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From detective to podcast for Narelle Fraser
by Mornington Peninsula Magazine

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Narelle Fraser is now a public speaker and has her own podcast.

Narelle Fraser grew up in Edithvale and was with Victoria Police for 27 years, 15 of those as a detective in the rape and homicide squads and missing persons unit. She’s worked on high-profile cases such as the Sharpe family murders in Mornington in 2004. Kate Sears speaks to Narelle about how her career was cut short when she was diagnosed with PTSD and retired in 2014 before reinventing herself as a public speaker, occasional guest on the Australian True Crime podcast and starting her own podcast, Narelle Fraser Interviews.

Narelle Fraser meets Mornington Peninsula Magazine manager Molly Mitchell and graphic designer Jasmine Forecast.

In such a challenging role, how did you ‘fill your cup’, so to speak?

It was a slow burn. I’ve always felt my forte was in supporting victims and those who were traumatised by something they’d witnessed or been a victim of. I wanted to comfort them, listen to them and make them feel like they’d been heard and understood. I began to think I was bulletproof and could handle anything, but slowly I started to feel weighed down by all that grief, trauma and sadness to the point where it consumed my every waking moment. I found it hard to accept that what I thought was my strength was affecting me so much I couldn’t do my job properly. Looking back, the signs of stress were there but I ignored them, hoping they’d magically disappear. But instead of going away, they increased to the point where I knew there was something not quite right, and I saw a doctor who diagnosed PTSD. I was unaware of how mentally unwell I was, and it was only through professional help that I managed to come out the other side and discover another world out there other than policing.  Where one door closes, another opens.

How have you been since retiring from Victoria Police?

I miss policing a lot but I don’t miss the stress, feeling tired all the time and/or the shiftwork.  When I was first diagnosed with PTSD and was off work, I missed it every single day, and whenever I saw a police car it would make me feel so sad at what I was missing. But as time went on I was able to change my mindset and think about what I didn’t miss rather than what I did miss.  I still think it’s the best job in the world. When I accepted that I couldn’t return to policing, I took a few gambles trying new things. I unexpectedly became an ‘accidental’ mental health advocate, which has led to a whole new career path. Life is still exciting, even without the sirens.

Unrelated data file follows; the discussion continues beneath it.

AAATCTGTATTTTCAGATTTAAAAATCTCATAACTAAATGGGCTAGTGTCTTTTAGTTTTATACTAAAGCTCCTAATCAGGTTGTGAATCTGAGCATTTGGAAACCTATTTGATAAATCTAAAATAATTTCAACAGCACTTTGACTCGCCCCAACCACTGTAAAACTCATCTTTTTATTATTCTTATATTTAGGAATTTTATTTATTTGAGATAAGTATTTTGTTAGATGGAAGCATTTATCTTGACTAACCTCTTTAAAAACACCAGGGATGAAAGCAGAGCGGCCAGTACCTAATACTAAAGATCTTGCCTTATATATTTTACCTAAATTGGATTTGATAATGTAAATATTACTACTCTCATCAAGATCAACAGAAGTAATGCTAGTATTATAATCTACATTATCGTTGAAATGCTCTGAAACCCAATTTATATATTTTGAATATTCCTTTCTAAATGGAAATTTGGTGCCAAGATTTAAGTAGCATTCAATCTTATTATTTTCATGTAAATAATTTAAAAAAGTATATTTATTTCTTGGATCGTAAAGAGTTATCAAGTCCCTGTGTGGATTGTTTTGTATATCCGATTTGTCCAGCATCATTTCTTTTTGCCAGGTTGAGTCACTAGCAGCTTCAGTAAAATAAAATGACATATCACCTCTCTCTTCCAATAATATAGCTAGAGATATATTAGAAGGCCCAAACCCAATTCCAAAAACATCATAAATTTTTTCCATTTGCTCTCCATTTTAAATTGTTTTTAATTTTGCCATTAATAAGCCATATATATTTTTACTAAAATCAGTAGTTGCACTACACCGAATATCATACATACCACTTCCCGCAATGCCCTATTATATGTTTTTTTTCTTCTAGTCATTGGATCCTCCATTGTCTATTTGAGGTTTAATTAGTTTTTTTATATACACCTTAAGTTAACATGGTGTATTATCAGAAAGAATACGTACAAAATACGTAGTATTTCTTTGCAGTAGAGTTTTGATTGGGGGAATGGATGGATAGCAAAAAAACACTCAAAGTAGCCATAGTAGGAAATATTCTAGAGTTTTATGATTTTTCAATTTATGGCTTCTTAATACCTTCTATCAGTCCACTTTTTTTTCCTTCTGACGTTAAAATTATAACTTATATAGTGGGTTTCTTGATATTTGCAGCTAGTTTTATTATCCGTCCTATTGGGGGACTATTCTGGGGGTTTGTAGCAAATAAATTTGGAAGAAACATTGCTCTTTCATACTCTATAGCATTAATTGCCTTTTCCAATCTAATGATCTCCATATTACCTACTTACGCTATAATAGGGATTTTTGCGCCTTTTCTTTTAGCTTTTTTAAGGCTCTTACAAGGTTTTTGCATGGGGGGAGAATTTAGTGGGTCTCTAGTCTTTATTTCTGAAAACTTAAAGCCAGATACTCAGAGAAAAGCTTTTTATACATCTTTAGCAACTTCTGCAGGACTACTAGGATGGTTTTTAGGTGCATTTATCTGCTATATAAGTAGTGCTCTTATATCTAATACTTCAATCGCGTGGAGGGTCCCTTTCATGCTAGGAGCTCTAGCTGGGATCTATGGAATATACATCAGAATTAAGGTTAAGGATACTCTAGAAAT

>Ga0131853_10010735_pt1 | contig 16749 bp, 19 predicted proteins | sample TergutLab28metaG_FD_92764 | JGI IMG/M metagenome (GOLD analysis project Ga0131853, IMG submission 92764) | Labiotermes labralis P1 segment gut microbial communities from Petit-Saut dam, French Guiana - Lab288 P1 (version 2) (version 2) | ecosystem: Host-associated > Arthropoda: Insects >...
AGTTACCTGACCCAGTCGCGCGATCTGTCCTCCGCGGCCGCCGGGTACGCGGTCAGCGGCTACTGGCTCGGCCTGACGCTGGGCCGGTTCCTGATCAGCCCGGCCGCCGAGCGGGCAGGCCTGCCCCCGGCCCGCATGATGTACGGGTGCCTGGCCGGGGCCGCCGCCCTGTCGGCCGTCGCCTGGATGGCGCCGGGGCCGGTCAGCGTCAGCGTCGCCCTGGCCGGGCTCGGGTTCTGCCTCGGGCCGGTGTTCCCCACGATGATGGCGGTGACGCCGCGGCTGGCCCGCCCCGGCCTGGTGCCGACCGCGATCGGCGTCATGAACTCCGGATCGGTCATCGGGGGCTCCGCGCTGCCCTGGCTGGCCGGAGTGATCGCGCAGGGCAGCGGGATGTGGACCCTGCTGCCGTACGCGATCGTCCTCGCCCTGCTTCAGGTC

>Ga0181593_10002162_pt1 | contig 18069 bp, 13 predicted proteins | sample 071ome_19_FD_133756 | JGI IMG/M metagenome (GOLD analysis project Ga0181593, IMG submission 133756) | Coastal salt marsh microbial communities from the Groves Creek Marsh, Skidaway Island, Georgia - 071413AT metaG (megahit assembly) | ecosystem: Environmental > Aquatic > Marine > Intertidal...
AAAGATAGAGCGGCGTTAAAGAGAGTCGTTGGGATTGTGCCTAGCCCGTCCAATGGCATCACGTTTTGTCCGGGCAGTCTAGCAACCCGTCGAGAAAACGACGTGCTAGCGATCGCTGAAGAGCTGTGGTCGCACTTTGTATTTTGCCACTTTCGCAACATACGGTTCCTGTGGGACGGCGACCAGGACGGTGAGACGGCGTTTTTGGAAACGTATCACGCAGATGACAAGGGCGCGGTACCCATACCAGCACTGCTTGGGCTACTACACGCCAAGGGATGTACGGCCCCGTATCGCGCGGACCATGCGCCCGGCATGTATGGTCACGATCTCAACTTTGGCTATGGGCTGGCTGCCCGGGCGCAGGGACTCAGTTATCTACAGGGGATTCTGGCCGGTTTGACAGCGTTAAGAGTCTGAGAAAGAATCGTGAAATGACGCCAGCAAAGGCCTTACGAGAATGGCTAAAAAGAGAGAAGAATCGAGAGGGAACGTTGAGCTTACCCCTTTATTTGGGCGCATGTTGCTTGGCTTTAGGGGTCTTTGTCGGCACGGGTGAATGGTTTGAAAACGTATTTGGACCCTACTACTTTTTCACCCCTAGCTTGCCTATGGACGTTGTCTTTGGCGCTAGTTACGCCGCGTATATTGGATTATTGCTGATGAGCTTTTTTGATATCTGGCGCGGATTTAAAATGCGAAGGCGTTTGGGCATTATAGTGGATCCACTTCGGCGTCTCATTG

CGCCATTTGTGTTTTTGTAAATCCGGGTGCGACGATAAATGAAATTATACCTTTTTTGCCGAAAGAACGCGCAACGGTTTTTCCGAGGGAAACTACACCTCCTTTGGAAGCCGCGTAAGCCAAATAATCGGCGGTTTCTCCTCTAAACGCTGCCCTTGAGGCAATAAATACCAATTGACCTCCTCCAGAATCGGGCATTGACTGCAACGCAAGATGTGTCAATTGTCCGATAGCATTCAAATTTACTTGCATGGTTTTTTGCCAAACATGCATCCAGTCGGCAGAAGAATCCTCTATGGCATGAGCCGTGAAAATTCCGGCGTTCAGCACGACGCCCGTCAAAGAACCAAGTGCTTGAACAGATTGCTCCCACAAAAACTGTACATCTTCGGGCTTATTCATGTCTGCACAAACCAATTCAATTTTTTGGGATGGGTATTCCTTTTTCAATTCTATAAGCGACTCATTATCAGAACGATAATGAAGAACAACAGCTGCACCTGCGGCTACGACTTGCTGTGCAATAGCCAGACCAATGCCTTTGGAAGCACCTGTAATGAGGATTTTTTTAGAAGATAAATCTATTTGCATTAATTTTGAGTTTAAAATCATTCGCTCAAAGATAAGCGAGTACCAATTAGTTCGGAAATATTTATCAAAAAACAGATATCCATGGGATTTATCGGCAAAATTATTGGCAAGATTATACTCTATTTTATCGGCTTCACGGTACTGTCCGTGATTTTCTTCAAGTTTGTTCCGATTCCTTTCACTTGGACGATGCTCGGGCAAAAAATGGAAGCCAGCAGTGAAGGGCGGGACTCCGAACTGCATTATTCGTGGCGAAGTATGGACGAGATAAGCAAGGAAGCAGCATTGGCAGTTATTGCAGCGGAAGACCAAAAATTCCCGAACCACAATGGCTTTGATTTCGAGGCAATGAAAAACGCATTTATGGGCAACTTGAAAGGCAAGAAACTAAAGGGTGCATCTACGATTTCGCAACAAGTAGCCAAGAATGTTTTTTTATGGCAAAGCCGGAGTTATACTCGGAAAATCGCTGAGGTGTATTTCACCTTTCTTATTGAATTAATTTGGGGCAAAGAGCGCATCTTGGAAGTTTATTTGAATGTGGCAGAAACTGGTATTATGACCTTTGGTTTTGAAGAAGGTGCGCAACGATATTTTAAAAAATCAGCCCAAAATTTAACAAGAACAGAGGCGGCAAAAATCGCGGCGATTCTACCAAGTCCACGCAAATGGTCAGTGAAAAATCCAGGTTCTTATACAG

How did you get into public speaking and presenting?

A vocational guidance counsellor gave me a few ideas.  I did some lecturing at NMIT in investigative techniques and that lit my public speaking fuse. I was like a sponge, learning the tips and tricks of public speaking, and started speaking at Probus and Rotary where I gained some confidence and fine-tuned what I learned people wanted to hear. 

You’ve stared death and trauma in the face throughout your career and spoken quite openly about your PTSD. Do you have any advice for those in a similar position?

Yes: don’t think you are bulletproof and can handle anything – do as I say, not as I did. If you notice some signs that indicate you aren’t travelling too well, aren’t sleeping, worrying a lot, feeling anxious and stressed, do not ignore it. Talk to someone, but also consider talking with a professional. I lost a career because I put my head in the sand and ignored the signs.

What are you most looking forward to as you approach your May tours?

Getting back to doing live shows, the excitement and involvement with a live audience where I can motivate, share and inspire others with my story.

Your podcast has been so well received. Did you ever imagine it would reach such heights?

Never in my wildest dreams did I think this is where I’d be and what I’d be doing post-policing, but I feel humbled and honoured to be sharing stories of ordinary people who have been thrust into the world of extraordinary. I had an idea which required me to go outside my comfort zone and take a risk, and see where it went? OMG!

Do you have anything to add?

I just wish my mum, who passed away a few years ago, could see me now. Maybe she can.

Narelle Fraser, with her mother, graduates as a police officer.

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